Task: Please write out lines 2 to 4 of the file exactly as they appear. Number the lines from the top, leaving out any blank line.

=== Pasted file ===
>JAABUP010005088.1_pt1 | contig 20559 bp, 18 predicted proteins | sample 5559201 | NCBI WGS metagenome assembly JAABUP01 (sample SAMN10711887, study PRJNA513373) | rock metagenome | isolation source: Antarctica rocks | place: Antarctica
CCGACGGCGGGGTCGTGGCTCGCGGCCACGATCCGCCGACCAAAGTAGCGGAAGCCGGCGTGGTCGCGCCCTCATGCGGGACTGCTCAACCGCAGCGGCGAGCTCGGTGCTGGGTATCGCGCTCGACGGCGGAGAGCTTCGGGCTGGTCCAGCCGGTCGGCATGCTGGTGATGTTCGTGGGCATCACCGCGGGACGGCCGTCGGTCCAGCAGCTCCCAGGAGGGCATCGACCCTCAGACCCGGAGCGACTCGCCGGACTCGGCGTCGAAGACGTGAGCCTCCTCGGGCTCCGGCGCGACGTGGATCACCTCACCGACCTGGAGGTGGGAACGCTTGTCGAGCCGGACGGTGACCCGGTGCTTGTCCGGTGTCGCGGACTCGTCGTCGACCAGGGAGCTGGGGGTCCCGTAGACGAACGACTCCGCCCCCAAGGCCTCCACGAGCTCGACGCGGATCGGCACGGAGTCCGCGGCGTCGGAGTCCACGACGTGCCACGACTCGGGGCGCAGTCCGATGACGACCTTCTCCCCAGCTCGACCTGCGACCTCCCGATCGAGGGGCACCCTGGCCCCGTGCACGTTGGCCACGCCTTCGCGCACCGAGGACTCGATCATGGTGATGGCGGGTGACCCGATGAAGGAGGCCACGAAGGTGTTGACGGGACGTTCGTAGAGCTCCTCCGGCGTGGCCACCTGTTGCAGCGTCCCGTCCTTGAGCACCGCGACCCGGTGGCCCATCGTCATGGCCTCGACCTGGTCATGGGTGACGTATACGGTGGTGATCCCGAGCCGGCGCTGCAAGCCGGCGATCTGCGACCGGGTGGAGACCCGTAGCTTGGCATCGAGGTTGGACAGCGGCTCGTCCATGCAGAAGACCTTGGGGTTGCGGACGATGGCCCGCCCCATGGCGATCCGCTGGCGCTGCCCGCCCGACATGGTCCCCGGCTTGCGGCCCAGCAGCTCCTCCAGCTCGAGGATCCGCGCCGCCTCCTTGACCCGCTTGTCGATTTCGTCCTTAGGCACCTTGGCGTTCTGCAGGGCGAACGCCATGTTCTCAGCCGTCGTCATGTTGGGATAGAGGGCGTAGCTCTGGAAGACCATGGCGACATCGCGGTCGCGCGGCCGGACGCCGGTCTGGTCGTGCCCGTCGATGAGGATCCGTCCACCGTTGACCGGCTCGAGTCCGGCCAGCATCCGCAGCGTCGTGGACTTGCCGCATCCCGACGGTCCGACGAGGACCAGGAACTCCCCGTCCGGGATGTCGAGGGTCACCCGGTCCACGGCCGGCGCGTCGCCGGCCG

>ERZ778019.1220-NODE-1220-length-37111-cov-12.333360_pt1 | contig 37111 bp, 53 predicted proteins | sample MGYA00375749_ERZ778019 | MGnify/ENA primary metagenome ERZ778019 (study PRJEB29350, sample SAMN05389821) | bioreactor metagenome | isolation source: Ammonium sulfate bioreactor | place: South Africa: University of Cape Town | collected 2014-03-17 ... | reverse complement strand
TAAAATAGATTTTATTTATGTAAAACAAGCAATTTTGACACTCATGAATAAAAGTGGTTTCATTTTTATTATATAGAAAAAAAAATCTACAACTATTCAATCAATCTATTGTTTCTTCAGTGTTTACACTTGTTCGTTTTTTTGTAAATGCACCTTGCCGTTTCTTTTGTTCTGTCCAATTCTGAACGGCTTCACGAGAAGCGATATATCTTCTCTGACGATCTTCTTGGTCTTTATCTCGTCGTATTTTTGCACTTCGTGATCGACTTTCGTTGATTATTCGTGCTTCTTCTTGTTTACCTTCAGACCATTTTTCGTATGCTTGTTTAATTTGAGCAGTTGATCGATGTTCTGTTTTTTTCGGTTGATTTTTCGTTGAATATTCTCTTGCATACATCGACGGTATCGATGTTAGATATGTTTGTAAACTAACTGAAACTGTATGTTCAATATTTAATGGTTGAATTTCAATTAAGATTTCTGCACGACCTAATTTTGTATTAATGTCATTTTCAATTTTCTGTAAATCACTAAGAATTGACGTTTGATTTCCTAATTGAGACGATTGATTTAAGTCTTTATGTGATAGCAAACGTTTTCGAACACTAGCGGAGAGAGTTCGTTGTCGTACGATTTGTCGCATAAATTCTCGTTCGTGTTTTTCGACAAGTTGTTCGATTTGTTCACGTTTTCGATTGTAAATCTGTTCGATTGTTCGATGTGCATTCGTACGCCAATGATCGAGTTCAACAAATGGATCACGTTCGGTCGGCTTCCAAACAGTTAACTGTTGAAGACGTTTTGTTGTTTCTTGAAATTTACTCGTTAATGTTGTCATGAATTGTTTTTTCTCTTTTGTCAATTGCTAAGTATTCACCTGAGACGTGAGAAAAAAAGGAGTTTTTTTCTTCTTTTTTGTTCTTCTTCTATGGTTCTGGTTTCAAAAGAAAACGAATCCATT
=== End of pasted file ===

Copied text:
CCGACGGCGGGGTCGTGGCTCGCGGCCACGATCCGCCGACCAAAGTAGCGGAAGCCGGCGTGGTCGCGCCCTCATGCGGGACTGCTCAACCGCAGCGGCGAGCTCGGTGCTGGGTATCGCGCTCGACGGCGGAGAGCTTCGGGCTGGTCCAGCCGGTCGGCATGCTGGTGATGTTCGTGGGCATCACCGCGGGACGGCCGTCGGTCCAGCAGCTCCCAGGAGGGCATCGACCCTCAGACCCGGAGCGACTCGCCGGACTCGGCGTCGAAGACGTGAGCCTCCTCGGGCTCCGGCGCGACGTGGATCACCTCACCGACCTGGAGGTGGGAACGCTTGTCGAGCCGGACGGTGACCCGGTGCTTGTCCGGTGTCGCGGACTCGTCGTCGACCAGGGAGCTGGGGGTCCCGTAGACGAACGACTCCGCCCCCAAGGCCTCCACGAGCTCGACGCGGATCGGCACGGAGTCCGCGGCGTCGGAGTCCACGACGTGCCACGACTCGGGGCGCAGTCCGATGACGACCTTCTCCCCAGCTCGACCTGCGACCTCCCGATCGAGGGGCACCCTGGCCCCGTGCACGTTGGCCACGCCTTCGCGCACCGAGGACTCGATCATGGTGATGGCGGGTGACCCGATGAAGGAGGCCACGAAGGTGTTGACGGGACGTTCGTAGAGCTCCTCCGGCGTGGCCACCTGTTGCAGCGTCCCGTCCTTGAGCACCGCGACCCGGTGGCCCATCGTCATGGCCTCGACCTGGTCATGGGTGACGTATACGGTGGTGATCCCGAGCCGGCGCTGCAAGCCGGCGATCTGCGACCGGGTGGAGACCCGTAGCTTGGCATCGAGGTTGGACAGCGGCTCGTCCATGCAGAAGACCTTGGGGTTGCGGACGATGGCCCGCCCCATGGCGATCCGCTGGCGCTGCCCGCCCGACATGGTCCCCGGCTTGCGGCCCAGCAGCTCCTCCAGCTCGAGGATCCGCGCCGCCTCCTTGACCCGCTTGTCGATTTCGTCCTTAGGCACCTTGGCGTTCTGCAGGGCGAACGCCATGTTCTCAGCCGTCGTCATGTTGGGATAGAGGGCGTAGCTCTGGAAGACCATGGCGACATCGCGGTCGCGCGGCCGGACGCCGGTCTGGTCGTGCCCGTCGATGAGGATCCGTCCACCGTTGACCGGCTCGAGTCCGGCCAGCATCCGCAGCGTCGTGGACTTGCCGCATCCCGACGGTCCGACGAGGACCAGGAACTCCCCGTCCGGGATGTCGAGGGTCACCCGGTCCACGGCCGGCGCGTCGCCGGCCG

>ERZ778019.1220-NODE-1220-length-37111-cov-12.333360_pt1 | contig 37111 bp, 53 predicted proteins | sample MGYA00375749_ERZ778019 | MGnify/ENA primary metagenome ERZ778019 (study PRJEB29350, sample SAMN05389821) | bioreactor metagenome | isolation source: Ammonium sulfate bioreactor | place: South Africa: University of Cape Town | collected 2014-03-17 ... | reverse complement strand
TAAAATAGATTTTATTTATGTAAAACAAGCAATTTTGACACTCATGAATAAAAGTGGTTTCATTTTTATTATATAGAAAAAAAAATCTACAACTATTCAATCAATCTATTGTTTCTTCAGTGTTTACACTTGTTCGTTTTTTTGTAAATGCACCTTGCCGTTTCTTTTGTTCTGTCCAATTCTGAACGGCTTCACGAGAAGCGATATATCTTCTCTGACGATCTTCTTGGTCTTTATCTCGTCGTATTTTTGCACTTCGTGATCGACTTTCGTTGATTATTCGTGCTTCTTCTTGTTTACCTTCAGACCATTTTTCGTATGCTTGTTTAATTTGAGCAGTTGATCGATGTTCTGTTTTTTTCGGTTGATTTTTCGTTGAATATTCTCTTGCATACATCGACGGTATCGATGTTAGATATGTTTGTAAACTAACTGAAACTGTATGTTCAATATTTAATGGTTGAATTTCAATTAAGATTTCTGCACGACCTAATTTTGTATTAATGTCATTTTCAATTTTCTGTAAATCACTAAGAATTGACGTTTGATTTCCTAATTGAGACGATTGATTTAAGTCTTTATGTGATAGCAAACGTTTTCGAACACTAGCGGAGAGAGTTCGTTGTCGTACGATTTGTCGCATAAATTCTCGTTCGTGTTTTTCGACAAGTTGTTCGATTTGTTCACGTTTTCGATTGTAAATCTGTTCGATTGTTCGATGTGCATTCGTACGCCAATGATCGAGTTCAACAAATGGATCACGTTCGGTCGGCTTCCAAACAGTTAACTGTTGAAGACGTTTTGTTGTTTCTTGAAATTTACTCGTTAATGTTGTCATGAATTGTTTTTTCTCTTTTGTCAATTGCTAAGTATTCACCTGAGACGTGAGAAAAAAAGGAGTTTTTTTCTTCTTTTTTGTTCTTCTTCTATGGTTCTGGTTTCAAAAGAAAACGAATCCATT